Listed below are a number of commonly used financial terms and their meanings. Contact us if you require any further clarification.
100 Point of ID
When applying for a home loan we will need a way of identifying who you are. A point system is used by the Lenders and each applicant requires 100 points. For instance a drivers license and birth certificate together normally equal 110 points, where a Medicare card will only be 25 points. This will vary on the Lender.
Actual Interest Rate (APPR)
An interest rate that includes any fees that are payable (i.e. Monthly fees).
Property and valuable owned.
ID authority of Australia (100 points of ID)
A perfon that is unable to pay their debts, or forced to declare bankruptcy. Bankruptcy will affect your credit record for 7 years.
A requirement from ALL lenders. Insurance covering the building itself (not it’s contents).
The profit made when an asset is sold for more than the purchase price.
Consumer Credit Code
The security of property being used to guarantee the loan.
The person transferring the title of one property into the name of the new owners.
A credit report (or credit file) contains information about your credit history, identity and other data relevant for credit assessment purposes.
The amount of value an item, or asset will lose over time.
Failing to pay a bill will mean a permanent mark on your credit record for 5 years.
Then a lender disburses the funds to the borrower (i.e. at every stage of a construction loan).
The difference of what you owe on the asset and what it is worth.
The contract price is less then the valuation.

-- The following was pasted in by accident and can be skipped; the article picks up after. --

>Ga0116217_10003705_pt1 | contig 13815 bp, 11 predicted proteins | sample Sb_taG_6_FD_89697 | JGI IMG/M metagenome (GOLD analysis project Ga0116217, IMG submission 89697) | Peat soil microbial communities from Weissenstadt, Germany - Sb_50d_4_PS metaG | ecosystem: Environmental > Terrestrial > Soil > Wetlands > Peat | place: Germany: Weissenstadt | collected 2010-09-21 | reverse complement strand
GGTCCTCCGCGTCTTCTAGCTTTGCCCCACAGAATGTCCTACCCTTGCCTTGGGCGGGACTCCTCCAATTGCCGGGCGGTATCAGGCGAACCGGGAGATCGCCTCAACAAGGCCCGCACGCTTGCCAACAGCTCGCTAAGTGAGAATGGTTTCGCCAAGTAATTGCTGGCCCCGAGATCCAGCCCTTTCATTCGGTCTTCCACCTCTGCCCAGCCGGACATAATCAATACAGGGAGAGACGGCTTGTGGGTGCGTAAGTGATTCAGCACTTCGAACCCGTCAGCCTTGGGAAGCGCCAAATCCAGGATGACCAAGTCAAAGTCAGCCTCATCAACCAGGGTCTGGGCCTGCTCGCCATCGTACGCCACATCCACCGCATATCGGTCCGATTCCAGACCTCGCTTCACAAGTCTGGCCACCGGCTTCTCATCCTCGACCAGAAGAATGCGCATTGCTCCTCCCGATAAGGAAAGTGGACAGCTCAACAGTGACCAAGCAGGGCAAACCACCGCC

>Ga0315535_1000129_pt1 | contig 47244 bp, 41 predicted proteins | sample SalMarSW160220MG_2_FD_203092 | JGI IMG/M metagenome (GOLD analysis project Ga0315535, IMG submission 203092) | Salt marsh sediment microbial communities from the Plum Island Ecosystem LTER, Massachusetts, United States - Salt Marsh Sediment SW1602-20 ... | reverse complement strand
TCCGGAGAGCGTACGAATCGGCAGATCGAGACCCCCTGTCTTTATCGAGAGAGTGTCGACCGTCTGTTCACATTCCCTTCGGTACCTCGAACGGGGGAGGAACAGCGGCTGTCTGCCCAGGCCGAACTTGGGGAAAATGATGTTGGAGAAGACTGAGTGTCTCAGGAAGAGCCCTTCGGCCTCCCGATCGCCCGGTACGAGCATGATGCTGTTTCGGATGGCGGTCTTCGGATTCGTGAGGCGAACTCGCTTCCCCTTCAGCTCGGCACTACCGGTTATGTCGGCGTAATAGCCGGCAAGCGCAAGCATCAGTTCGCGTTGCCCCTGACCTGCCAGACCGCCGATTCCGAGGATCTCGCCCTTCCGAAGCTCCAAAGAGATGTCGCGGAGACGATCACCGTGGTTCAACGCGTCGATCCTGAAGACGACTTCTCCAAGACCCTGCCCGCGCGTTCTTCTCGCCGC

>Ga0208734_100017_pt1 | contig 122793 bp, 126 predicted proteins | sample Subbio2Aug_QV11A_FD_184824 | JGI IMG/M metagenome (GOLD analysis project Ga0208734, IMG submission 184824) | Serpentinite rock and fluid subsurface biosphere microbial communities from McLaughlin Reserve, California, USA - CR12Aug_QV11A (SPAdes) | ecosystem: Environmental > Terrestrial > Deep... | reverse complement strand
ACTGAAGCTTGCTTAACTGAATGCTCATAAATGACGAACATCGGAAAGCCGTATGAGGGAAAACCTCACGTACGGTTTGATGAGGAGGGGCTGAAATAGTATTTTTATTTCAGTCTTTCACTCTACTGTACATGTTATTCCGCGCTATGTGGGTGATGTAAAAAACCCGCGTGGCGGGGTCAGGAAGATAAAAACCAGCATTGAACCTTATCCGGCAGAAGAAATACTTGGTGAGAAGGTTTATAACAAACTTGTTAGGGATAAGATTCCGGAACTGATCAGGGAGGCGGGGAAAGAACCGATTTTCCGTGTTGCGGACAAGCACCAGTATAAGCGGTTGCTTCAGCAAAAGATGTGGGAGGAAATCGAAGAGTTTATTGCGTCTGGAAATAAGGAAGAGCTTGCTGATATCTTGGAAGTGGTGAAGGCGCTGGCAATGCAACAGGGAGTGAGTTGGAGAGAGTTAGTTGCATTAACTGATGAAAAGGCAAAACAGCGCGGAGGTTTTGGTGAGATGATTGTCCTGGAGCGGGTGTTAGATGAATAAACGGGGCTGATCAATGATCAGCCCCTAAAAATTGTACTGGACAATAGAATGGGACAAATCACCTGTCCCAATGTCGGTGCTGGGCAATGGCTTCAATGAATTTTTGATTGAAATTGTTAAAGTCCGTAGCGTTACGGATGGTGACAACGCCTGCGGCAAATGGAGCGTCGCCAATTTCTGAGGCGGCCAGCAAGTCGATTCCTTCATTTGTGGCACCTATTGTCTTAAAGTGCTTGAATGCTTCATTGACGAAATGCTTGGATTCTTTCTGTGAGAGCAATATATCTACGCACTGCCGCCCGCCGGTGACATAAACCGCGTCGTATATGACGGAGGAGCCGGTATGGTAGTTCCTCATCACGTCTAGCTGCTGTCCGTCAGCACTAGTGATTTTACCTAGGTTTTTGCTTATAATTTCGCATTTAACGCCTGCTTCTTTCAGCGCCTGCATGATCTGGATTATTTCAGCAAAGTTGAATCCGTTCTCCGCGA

Funds a home buyer borrows to purchase the property, generally secured by a registered mortgage to the bank over the property being purchased.
Any debts owned.
Lenders Mortgage Insurance (LMI)
This covers the lender’s risk if a borrower defaults on their home loan and the lender has to sell the property securing the loan for less than what is owed on the loan.
Loan to Value Ratio (LVR)
The loan amount expressed as a percentage of the asset value.
A legal document which gives a lender an interest over a property to secure the payment of money, or the performance of an obligation owed, to a lender.
The process of paying off a loan with the proceeds from a new loan (usually for a lower interest rate) using the same property as security.
A home loan for people aged 60 or over, a reverse mortgage allows you to borrow against the value of your home. You’ll receive either a lump sum or a regular monthly payment. The debt is usually paid from the sale proceeds of the home.
The asset being used to guarantee the loan.
Every lender has it’s own criteria, but it is a way of working out what you can afford to repay with your income and any debts owed.
When the sale of a property is legally finalised.
A shared equity loan increases affordability by contributing up to 20% of the property value with no interest charged on this portion. A shared equity loan in return claims up to 40% of capital appreciation (and loses out if the property value decreases).
A shared equity home loan assists the borrower by:
- reducing the upfront cost
- reducing ongoing costs of purchasing a new property
- reducing current monthly mortgage repayments
- making expensive property more affordable
A loan that may have one half on a fixed rate, and the other half on a variable.
A State Government Tax. For contracts of sale it is calculated according to the sale value on the contract. For mortgages, it is calculated on the amount secured by a mortgage.
A written opinion of a property’s value by a valuer.
An interest rate that changes with the market.